Over the last decade, thousands of journalists and investigative news outlets have come to rely on Twitter and Facebook (now Meta) to promote their work, build and reach new audiences, and in some cases, turn a profit.
However, since Elon Musk bought Twitter for US$44 billion in October 2022, privacy concerns, a rise in hate speech, and Musk’s overall hostility toward the media has caused journalists to flee Twitter and take refuge at other, albeit less popular, platforms. News organizations such as the CBC, NPR, and PBS have stopped posting on the site, and many are questioning the platform’s longevity. In 2022, Meta also began distancing itself from the media by cutting funding for US news publishers running content on Facebook’s News Tab.
In April, journalists from all over the world gathered in Perugia, Italy for the 17th International Journalism Festival — #IJF23 — to discuss some of the most important issues facing those in the field.
A panel exploring the implications for journalism of Twitter “dying” and Facebook pivoting away from news was moderated by Mathew Ingram, chief digital writer for Columbia Journalism Review, and featured Charlie Beckett, the director of Polis, the London School of Economics’ media think tank; Emily Bell, director of Columbia Journalism School’s Tow Center for Digital Journalism; and Mitra Kalita, co-founder of URL Media. The speakers discussed timely issues such as the Twitter exodus, but also touched on the complex relationship between journalism and social media platforms, and how journalists and media companies need to adapt.
To Be or Not to Be…On Twitter
Many media professionals are now in a kind of Twitter limbo: Should they leave for a platform with better content moderation and anti-disinformation standards, or should they stay put, lacking — for now — an alternative with a comparable reach?
The panelists agreed that it’s not a simple choice.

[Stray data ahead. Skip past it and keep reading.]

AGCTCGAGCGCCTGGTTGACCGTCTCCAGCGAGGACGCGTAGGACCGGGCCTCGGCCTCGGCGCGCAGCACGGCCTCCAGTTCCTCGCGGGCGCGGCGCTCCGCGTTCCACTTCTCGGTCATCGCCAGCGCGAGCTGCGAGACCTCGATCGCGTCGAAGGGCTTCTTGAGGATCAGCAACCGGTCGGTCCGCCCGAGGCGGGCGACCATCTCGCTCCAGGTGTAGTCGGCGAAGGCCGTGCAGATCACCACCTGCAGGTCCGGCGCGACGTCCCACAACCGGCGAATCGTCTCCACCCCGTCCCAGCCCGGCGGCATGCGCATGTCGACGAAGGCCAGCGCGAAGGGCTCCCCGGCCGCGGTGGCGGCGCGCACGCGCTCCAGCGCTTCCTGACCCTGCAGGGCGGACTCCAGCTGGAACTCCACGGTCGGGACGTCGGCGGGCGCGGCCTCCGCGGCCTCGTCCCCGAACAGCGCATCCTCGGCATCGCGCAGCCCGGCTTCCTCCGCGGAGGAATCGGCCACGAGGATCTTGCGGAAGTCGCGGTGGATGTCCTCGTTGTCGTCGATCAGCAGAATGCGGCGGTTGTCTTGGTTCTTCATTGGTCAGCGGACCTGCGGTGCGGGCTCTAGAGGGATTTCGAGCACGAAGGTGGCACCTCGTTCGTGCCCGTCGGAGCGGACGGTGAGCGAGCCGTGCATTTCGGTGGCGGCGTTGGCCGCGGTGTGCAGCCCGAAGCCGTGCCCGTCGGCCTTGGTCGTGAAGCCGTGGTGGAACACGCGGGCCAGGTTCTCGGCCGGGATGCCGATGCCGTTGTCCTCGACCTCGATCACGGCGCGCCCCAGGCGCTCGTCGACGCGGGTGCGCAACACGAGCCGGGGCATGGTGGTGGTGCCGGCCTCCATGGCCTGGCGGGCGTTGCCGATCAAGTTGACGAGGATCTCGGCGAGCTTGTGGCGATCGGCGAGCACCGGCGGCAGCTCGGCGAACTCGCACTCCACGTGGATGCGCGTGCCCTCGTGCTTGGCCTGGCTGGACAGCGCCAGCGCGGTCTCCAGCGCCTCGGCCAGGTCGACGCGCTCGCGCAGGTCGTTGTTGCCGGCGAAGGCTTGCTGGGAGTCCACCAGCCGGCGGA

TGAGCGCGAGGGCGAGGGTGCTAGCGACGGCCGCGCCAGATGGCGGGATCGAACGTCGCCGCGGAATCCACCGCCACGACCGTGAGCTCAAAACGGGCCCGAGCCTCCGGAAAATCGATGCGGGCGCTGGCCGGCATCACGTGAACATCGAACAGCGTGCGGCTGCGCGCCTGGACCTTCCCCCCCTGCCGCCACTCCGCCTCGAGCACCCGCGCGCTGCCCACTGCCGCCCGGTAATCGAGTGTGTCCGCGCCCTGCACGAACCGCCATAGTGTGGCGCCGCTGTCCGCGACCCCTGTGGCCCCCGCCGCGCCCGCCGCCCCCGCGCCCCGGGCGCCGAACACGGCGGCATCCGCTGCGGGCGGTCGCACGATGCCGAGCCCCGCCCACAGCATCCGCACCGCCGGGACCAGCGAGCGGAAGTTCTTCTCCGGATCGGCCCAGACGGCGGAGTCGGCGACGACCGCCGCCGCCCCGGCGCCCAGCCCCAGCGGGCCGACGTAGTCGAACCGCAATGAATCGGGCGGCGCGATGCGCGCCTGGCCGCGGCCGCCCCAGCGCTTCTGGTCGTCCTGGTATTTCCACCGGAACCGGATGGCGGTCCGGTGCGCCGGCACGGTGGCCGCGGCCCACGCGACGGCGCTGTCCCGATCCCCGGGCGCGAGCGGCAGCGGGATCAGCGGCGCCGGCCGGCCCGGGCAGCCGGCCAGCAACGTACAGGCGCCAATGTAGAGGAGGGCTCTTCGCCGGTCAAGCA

“[Twitter] is no longer a safe platform for journalists to do their work,” warned Bell. However, she added, “It does something that no other platform does. It is a way of telling people what is going on in the world right now. And there is still no other platform that actually does that, irrespective of your location, irrespective of your status, and irrespective of your credentials.”
Bell also believes that for those in countries outside of the US and Europe, Twitter is absolutely vital, and that there is an intrinsic link between its centralized infrastructure — which allows for better flow of information — and democracy.
Beckett offered a slightly different viewpoint, alluding to Twitter’s chaos as a potential opportunity for newsrooms to build a presence and an audience elsewhere.
Takeaway: Before taking the leap to leave Twitter, investigative journalists should ask themselves a series of questions:
- Do I have other networks where I can work, build, and strengthen audiences?
- What functions does Twitter currently serve for me?
- Can these functions be replaced by these other platforms or tools?
Also: Instead of deleting your Twitter account permanently, experiment on other social media sites, like Instagram, TikTok, LinkedIn, or even Twitter alternatives such as Mastodon. You might be pleasantly surprised with the result.
‘A Marshmallow in Front of a Dragon’
Bell recalled that years before, she had argued on a panel that Twitter was the most important technical innovation for journalists since the telephone, and during this event at #IJF23 she — mostly — stood by this. But she worried about the lasting press freedom effects of a platform she now considers a dictatorship.
“The definition of a dictatorship is when you get up in the morning and you literally do not know what’s going to happen because the rules don’t apply; they can be changed on the whim of one person,” said Bell. “You have no ability to protect your own security or privacy, and this is sort of what’s happened [on Twitter].”
In response, Kalita cautioned about the dangers of journalism’s current emphasis on assigning purpose to platforms that were not originally designed for the industry, and in turn, creating content to serve platforms, rather than communities.
“We are assigning ‘mission’ to a platform that started as a way to rank hot women,” said Kalita, referring to Facebook’s first iteration.
However, the site has come a long way. In 2019, Meta, then Facebook, announced a three-year, $300 million commitment to global “news programs, partnerships, and content.” Four years later, Meta is rapidly distancing itself from the news industry. (Also, there are major questions as to whether Facebook was actually following through on its funding promises.)
Beckett said that journalists had “fair warning” when it came to Meta’s departure from the media, and journalists might take this as a lesson.